Google takes on Apple with Chromebook Pixel, touchscreen and all
21st Feb 2013 | 19:00
Big stride further into making devices
We won't suggest that this is Pixel perfect, but the 2560 x 1700 device certainly takes the burgeoning Chrome OS to a new level – adding touch to the mix while giving it the highest resolution to ship on a laptop to date.
"I'm pretty sure every laptop will be touch in the future – so we wanted to push that forward," Google SVP Sundar Pichai said during a hush-hush event today, signaling that this isn't just a romp in the PC park for Google.
The firm means business with this 'book, which will come in both Wi-Fi and LTE models – it's packed the Pixel with a lovely touch capable screen, solid insides and the rapidly expanding Chrome OS into an anodized aluminum bodied machine.
And though it's priced princelier than some of chief competitor's products, Google is clearly taking aim at Apple's MacBook line, and we think it stands a fighting chance.
This is Google's project all the way, completely designed and built by the crack G-team. Using Cr-48 as a reference, Google flushed out, built and finished its notebook aspirations with Pixel.
Google is billing Pixel as a high-end premium product, and its inner and outer workings speak volumes about that marking.
The Gorilla Glass screen is where the bragging rights begin – its aspect ratio is 3:2 and with a pixel density of 239ppi, it's home to 19 more pixels per inch than the MacBook Pro with Retina.
The display stretches to 12.85 inches, larger than other 11.6- and 12.1-inch Chromebooks made in tandem with various partners.
It needs that extra space to pack in the Chromebook's 4.3 million pixels.
As if there isn't enough about the display already, specs for the screen also mark it as 400 nit with a 178-degree extra-wide viewing angle.
Powered by a dual-core 1.8GHz Intel Core i5 processor, the laptop's battery snags more than five hours of life. RAM sits at 4GB, while solid state drive mojo is 32GB for Wi-Fi only and 64GB for the LTE model.
Intel is also providing the graphics power with an integrated Intel HD Graphics 4000 card.
There's the expected backlit keyboard and a fully clickable, etched-glass touchpad. Google has gone for a seamless exterior – rounded edges, vents are stashed away, screws invisible and stereo speakers are tucked beneath the keyboard.
Two microphones near the camera create a surrounding sound cancellation effect, and a third microphone under the keyboard adds further noise-muffling powers. Combine the microphones with a 720p webcam and you can make some decent home movies.
There are two USB 2.0 ports, a mini-display port and two-in-one card reader supporting SD and MMC. All told, the machine weighs in at 3.35 pounds.
Google didn't skimp on some niceties either: The hinge is of a luxury build (for smooth opening) and for those who can't stand the whir of their laptop fan, it's tuned to mute as much buzz as possible.
Google's made full use of its recent acquisition of QuickOffice, as Pixel will open Excel natively in the browser and allow it to work offline.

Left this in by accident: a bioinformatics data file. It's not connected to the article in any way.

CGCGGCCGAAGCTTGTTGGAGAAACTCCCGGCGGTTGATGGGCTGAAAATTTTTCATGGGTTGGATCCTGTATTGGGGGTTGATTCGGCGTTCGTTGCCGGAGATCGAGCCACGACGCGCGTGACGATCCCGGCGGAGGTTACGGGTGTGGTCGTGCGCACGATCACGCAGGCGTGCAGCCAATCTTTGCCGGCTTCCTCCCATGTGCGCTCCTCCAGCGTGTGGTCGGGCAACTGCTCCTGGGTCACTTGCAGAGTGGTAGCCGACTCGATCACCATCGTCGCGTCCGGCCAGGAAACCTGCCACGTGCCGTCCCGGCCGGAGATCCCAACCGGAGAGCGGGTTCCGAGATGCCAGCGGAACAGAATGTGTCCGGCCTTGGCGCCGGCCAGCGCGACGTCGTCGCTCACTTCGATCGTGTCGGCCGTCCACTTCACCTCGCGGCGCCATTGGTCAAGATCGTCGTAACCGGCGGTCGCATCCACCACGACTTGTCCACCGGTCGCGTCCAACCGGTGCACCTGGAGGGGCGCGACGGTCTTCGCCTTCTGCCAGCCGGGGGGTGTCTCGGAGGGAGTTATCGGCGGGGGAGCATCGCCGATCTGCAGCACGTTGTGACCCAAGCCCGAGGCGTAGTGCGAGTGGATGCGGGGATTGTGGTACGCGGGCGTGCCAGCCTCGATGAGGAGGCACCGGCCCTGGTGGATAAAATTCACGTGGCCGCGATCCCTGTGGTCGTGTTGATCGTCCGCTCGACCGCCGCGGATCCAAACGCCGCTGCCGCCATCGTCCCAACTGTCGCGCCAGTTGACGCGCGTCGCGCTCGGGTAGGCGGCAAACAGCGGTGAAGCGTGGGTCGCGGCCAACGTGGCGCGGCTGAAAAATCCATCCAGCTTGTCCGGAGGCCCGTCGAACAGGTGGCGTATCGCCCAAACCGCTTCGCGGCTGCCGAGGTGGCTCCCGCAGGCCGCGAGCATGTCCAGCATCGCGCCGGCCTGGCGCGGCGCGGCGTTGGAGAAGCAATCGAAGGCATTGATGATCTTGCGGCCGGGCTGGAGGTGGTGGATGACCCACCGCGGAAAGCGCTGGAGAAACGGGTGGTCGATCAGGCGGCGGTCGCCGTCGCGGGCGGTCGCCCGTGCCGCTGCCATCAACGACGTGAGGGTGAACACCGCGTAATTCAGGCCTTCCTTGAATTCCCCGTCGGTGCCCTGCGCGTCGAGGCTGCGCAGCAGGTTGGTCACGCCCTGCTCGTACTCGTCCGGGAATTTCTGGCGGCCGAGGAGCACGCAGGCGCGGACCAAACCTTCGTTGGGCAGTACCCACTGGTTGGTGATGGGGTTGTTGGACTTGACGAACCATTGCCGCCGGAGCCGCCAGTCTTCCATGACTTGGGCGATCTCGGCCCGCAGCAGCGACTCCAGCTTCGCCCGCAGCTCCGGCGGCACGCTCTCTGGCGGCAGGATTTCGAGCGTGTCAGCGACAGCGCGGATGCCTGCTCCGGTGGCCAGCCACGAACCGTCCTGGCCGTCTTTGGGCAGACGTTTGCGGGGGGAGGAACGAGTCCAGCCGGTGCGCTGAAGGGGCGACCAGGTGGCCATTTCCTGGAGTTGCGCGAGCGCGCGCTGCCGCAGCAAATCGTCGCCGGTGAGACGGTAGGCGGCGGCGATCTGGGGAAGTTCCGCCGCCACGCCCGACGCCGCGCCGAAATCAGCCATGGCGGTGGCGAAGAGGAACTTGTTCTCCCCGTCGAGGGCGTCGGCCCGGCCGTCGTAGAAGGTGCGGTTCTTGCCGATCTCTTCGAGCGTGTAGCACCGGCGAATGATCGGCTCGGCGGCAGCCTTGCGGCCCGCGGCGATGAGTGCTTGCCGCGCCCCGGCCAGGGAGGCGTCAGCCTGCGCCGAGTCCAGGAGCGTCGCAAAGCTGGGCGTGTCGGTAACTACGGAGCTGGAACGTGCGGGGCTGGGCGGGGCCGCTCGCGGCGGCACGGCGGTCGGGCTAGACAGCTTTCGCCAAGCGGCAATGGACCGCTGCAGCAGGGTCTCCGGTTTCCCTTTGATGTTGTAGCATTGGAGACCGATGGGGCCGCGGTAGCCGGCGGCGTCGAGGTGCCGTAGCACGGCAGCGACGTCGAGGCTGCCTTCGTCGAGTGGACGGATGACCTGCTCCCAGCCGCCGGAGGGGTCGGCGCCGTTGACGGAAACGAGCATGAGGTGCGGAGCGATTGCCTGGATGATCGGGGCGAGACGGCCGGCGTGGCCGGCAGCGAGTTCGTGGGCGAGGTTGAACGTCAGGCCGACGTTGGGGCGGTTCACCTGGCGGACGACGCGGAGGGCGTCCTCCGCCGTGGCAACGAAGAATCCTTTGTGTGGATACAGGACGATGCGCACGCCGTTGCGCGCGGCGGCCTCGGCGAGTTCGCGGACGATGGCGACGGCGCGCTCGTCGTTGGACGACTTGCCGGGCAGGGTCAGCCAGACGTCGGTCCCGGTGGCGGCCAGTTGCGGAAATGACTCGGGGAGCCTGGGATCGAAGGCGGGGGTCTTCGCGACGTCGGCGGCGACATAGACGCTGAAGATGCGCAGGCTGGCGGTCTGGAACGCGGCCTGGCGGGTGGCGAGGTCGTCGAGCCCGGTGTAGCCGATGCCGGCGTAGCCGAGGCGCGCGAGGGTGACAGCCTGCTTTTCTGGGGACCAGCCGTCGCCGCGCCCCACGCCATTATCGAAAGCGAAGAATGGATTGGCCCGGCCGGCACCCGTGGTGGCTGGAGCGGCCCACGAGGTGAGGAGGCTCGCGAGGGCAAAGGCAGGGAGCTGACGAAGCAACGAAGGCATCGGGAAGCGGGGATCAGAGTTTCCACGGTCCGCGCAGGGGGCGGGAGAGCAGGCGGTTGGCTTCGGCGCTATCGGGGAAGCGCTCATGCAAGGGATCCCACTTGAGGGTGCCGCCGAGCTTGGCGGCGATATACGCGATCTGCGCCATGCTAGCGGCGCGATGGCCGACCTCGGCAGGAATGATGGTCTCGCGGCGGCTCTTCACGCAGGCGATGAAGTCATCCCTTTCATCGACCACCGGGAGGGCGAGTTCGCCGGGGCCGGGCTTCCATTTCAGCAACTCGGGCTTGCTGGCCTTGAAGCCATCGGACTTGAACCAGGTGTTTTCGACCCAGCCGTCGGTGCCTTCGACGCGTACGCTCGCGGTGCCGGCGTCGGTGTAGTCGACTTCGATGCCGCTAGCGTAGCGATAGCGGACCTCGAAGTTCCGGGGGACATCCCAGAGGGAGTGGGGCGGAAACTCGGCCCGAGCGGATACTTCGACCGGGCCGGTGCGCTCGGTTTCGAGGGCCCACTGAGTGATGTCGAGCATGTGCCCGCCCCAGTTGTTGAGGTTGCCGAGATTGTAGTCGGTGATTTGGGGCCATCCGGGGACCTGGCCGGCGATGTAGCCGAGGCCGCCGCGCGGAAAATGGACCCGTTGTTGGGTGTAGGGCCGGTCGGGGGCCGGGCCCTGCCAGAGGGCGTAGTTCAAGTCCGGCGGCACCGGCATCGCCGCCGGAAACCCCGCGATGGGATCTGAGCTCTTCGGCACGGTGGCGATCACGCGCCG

Photography, something apparently very dear to the Google+ employees who've been tinkering with Pixel, as moved Google to provide quick, high-quality uploads in the laptop.
To that end, Google said it's developing an app that will let users automatically upload, view and share photos. The app is expected soon, and will let start the upload process as soon as an SD card is inserted into Pixel. After transfer, Pixel will put those pics to Google+ directly.
But, how to store all these pics? Google's seemingly thought of everything as it's bundled 1TB of Google Drive data for three years.
Uses will also get 12 free session of GoGo Inflight internet, 100MB of mobile broadband a month for two years from Verizon in the U.S., with a data plan of course.
The U.K. and U.S. will both see the Wi-Fi version, though Google is gifting just the States with an LTE variant. Both models are available for today through the Google Play Store and will be available soon through BestBuy.com. Google expects the Wi-Fi version to start shipping next week and LTE will hit the U.S. in April.
Price wise Google is marking the Wi-Fi version at $1,299/UK£1,049 and the LTE flavor $1,449. Cost reflects local storage capacities - 32GB for Wi-Fi only and 64GB in LTE.
The clear comparison on the cost front is against the MacBook Air, which Apple charges US$999 for the 11-inch version and $1,199 for the 13 inch.
However, though more expensive, Google justified the Pixel's price with its extra offerings.
"One terabyte of drive, that's very expensive, and that's included as well," Pichai said.
"That's not a straight forward comparison," he continued. "Air doesn't have high resolution or touch, and what you're getting from hardware is far superior."
Programs are essentially like web apps, and the whole system is designed to be responsive and secure, although functionality does become limited when you're away from an internet connection.
Google's move into hardware is fascinating – attacking the homeland of Microsoft and former friend Apple.
Google Glass and partnerships with major hardware manufacturers on Nexus phones and tablets has illustrated the companies desire to provide not only software and services, but the devices on which it can run.
With Apple slowly cutting Google out of its own devices, and Microsoft also moving into making its own kit with things like the Surface, it's clear that controlling the products end to end is potentially vital.
Even if Pixel doesn't become a hit Google will still need hardware, and designing its own devices will make sure that it stays in the game.